I finished shopping about five minutes before her, but of course having more than one check-out line open would have been just extravagant, so I had to hang out sideways in line, since it was too long for my cart to sit in straight. But I was clearly in line, and had been so for five freaking minutes when who should finish her grocery hunting but Demon Shopper.
I saw her regarding the long, single line through narrowed eyes. Just then, the first shopper was checked out and the line moved up dramatically.
The next moment went down in slow motion. The racket of Johnny Mathis music died away, and there was only silence, the Demon Shopper, and I.
She looked at the line. She looked at me. She stood at the bottom of one aisle, which fed directly into the end of the line. My cart was still hanging out in an awkward diagonal position.
Suddenly, she flew into action. In order to straighten my cart out, I had to withdraw and do some fancy steering work. As I commenced this, the woman ran down the aisle, denim skirt flapping around her legs and rucking up over her tennis shoes, enough for male customers to possibly even see her ankles in her rabid rush towards the check-out line.
I gasped, throwing myself against the cart in that epic moment, shoving my girlfriend out of the way and running over her foot in my haste to reposition my buggy in a more obviously territorial fashion. (Actually, I may not have run over her foot...maybe I almost ran over her foot. Anyways, I would have, if it had been in my way).
And then she came, twitching with victory, and shoved my cart out of the way, nosing her much fuller cart in front of mine.
My friend bit her lip in agony. The woman who had proceeded me in line, but was now in front of the check-out line equivalent to Alexander the Great, looked at me and my usurper with surprise and vague discomfort, blinking several times. The wench that took my spot looked out towards the exit and refused to make eye contact.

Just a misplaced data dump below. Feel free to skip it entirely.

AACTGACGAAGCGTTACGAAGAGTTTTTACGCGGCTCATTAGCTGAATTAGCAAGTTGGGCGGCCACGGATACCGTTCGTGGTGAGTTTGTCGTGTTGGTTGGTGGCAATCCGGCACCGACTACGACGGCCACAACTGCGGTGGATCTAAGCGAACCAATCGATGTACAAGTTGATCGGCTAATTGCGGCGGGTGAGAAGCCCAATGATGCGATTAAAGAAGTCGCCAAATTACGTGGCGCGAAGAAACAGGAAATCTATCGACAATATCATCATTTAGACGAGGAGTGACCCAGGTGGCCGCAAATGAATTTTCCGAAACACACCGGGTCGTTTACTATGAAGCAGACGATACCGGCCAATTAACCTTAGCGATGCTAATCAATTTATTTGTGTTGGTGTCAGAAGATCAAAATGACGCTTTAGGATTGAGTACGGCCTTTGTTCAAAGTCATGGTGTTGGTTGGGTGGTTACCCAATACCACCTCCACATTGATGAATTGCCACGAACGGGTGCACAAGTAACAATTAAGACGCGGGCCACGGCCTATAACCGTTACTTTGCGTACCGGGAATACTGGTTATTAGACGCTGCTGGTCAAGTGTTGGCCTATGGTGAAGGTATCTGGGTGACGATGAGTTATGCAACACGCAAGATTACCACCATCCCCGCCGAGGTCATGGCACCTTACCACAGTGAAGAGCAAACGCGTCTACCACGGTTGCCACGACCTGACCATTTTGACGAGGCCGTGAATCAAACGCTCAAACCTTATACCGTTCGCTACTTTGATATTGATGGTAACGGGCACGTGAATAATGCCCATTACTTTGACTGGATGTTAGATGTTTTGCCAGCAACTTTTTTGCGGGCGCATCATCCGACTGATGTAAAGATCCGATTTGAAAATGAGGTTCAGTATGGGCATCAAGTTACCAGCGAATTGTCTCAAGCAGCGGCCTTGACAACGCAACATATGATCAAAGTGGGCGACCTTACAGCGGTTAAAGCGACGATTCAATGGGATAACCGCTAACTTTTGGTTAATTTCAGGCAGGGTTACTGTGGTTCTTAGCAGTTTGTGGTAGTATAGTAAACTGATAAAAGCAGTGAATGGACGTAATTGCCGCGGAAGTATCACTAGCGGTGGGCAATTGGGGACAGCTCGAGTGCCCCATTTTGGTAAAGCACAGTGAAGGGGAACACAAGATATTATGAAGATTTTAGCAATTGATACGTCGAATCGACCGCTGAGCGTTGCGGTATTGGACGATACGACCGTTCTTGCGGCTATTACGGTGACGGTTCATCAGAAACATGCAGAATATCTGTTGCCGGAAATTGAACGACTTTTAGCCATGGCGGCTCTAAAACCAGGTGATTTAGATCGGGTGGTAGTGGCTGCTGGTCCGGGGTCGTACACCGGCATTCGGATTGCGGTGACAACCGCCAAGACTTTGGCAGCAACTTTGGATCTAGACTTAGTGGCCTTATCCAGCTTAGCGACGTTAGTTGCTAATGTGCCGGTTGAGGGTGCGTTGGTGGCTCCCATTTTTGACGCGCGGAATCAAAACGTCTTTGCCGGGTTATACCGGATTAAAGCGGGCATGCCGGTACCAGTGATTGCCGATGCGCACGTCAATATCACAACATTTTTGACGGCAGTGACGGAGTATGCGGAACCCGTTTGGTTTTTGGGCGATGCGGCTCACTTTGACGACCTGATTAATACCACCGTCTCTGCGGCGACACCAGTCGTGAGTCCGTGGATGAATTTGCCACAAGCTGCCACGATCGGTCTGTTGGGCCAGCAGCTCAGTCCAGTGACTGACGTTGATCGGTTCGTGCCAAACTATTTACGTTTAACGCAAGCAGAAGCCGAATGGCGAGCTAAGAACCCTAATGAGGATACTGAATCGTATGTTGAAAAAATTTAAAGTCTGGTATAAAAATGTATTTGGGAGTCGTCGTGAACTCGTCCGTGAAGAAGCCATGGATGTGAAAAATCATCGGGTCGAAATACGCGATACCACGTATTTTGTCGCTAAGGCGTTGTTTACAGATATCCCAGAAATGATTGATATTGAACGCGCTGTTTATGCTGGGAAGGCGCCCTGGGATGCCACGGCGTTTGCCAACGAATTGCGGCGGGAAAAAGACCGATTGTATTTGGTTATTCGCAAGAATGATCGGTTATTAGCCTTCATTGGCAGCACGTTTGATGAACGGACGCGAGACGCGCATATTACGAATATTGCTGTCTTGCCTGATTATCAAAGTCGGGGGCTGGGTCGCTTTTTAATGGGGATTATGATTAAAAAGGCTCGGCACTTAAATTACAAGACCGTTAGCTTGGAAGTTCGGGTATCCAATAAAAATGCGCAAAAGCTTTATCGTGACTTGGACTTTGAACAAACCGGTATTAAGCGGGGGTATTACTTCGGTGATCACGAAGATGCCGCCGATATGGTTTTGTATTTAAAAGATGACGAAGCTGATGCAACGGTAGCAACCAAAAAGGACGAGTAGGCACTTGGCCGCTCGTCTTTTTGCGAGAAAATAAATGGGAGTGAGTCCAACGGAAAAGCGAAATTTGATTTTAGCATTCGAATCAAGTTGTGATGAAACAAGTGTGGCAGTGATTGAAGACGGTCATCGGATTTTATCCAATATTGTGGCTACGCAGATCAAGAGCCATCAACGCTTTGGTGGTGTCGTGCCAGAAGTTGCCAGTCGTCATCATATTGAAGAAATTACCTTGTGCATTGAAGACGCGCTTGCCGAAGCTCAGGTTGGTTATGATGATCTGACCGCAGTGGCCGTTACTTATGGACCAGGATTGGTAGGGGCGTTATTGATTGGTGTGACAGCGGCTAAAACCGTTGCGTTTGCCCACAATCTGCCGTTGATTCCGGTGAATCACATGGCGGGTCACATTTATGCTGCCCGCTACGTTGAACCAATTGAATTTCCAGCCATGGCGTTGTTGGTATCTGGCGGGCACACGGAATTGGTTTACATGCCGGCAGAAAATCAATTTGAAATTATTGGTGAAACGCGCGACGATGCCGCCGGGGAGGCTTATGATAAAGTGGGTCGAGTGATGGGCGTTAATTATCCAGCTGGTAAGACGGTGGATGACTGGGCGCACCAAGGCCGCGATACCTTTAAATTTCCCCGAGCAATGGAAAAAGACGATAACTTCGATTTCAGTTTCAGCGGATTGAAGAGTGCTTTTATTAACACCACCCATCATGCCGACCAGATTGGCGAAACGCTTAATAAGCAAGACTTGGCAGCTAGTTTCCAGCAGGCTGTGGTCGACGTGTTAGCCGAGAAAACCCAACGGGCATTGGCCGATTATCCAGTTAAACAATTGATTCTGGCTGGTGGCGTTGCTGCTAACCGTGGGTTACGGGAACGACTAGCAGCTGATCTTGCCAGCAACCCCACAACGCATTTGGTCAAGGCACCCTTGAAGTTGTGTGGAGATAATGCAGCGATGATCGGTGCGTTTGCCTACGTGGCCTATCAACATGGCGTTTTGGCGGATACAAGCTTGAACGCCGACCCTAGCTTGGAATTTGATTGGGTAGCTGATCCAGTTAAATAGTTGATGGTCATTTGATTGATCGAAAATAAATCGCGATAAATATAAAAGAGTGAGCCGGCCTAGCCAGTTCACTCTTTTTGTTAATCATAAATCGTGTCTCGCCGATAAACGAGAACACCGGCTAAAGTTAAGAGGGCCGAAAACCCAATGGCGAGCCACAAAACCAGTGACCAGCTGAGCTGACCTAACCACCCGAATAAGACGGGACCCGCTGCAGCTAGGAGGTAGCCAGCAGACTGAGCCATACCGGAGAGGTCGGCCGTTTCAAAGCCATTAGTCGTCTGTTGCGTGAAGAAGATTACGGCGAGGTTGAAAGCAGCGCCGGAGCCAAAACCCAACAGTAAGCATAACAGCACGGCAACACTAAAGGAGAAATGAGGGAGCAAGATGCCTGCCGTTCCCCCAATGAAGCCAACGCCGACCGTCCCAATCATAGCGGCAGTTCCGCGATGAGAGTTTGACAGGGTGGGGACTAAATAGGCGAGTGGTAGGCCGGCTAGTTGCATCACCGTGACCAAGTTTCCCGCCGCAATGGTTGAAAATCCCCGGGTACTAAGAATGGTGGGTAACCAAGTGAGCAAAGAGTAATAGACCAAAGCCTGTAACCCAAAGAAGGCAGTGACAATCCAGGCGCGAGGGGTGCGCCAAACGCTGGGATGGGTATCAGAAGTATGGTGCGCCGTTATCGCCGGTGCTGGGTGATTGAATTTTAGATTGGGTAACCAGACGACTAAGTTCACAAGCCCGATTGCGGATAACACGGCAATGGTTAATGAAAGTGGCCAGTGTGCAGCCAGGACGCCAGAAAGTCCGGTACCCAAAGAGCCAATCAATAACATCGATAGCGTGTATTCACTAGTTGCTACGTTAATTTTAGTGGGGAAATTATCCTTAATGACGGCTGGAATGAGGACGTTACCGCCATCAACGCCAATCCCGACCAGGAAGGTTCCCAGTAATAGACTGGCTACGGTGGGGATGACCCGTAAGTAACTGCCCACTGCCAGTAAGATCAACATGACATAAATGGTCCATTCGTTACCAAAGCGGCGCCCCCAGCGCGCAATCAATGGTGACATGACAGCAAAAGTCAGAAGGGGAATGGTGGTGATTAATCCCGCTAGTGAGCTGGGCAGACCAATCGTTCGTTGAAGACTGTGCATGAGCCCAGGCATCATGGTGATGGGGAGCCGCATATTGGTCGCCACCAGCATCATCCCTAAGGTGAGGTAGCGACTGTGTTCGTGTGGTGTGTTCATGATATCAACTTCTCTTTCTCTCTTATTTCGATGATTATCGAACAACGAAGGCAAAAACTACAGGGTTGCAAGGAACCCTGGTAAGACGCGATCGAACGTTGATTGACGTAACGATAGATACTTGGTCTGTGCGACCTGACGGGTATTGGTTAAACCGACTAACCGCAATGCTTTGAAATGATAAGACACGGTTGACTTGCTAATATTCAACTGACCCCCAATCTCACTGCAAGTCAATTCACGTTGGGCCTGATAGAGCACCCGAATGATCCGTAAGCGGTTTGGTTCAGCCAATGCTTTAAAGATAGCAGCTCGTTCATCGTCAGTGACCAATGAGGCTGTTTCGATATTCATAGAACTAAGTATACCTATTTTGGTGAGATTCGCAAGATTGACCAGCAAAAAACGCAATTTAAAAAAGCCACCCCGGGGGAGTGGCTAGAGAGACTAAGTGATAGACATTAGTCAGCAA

I stood, seething for a moment. The appropriate thing to do would have been to say,
"Excuse me, you took my spot."
However, so great was my rage, augmented by the irritating voice of Mathis bellowing something historically undocumented about St. Nicholas, that I knew if I opened my mouth only one word could possibly come out. And this word is insulting and is sometimes used to refer to female dogs. And it would inevitably be loud and infinitely audible to the other shoppers.

So the moral is:

1) There are nastier people than me in the store.

2) What I should have done from the beginning was ask the docile older lady originally in front of me to move her fanny up a little, and then made everyone in line very uncomfortable by wedging myself behind them in the clearly limited space, ultimately forcing everyone to slowly cram together into more intense physical closeness to make room for ME.


3) Dressing like a less-stylish Michelle Duggar does not make you a better person. If you're a petty self-absorbed woman with a tendency to emotionally abuse children, you will still be a petty self-absorbed woman with a tendency to emotionally abuse children after you put on the turtle-neck and denim skirt. In fact, even forcing your children to follow you in your sartorial downfall and willfully neglecting your hair for an extended period of time will not make you a nicer person. But it does make it easier for irrationally bitter bloggers to make fun of you.

Anywho, I stood there frothing at the mouth and trying to remember all the things my beautiful parents taught me about acting like Jesus until suddenly another line opened.

Final result? I got to stand in line behind a chatty, potentially creepy old man buying beer and hear about the evil of folks on food stamps. Merry Christmas.

Pearl Harbor Day

It's Pearl Harbor Day again, people. The surprise attack that hauled the U.S.A. into World War II, which would ultimately cost us thousands of American lives.

In honor of Pearl Harbor day, I wanted to share a less grim story my great-grandmother told me recently.
It was December of 1941. My grandmother was a young teenager, and after taking driver's ed, had to take a driving test, as all unfortunate teens must at some point in their already angst-ridden lives. She doesn't remember the exact date of the test, but lets just say it was some time prior to December 7th.
And it was the North. And, because doing your driving test without natural impediment just isn't nerve-wracking enough, of course it was snowy too.
She said there was a rough spot with some ice, and she just wasn't sure she could make it through the test without wrecking something/someone/herself.
However, my grandmother triumphed in the end, completely dominating the weather and her cunning driving test, and therefore winning her license and the right to share the highway with all capable American adults! Hooray!
Until this little thing called Pearl Harbor happened. A few days later. After that, it was gas rations and driving as little as possible, so although she got her license my grandmother didn't sit behind a steering wheel until the end of the war.
Now how's that for irony?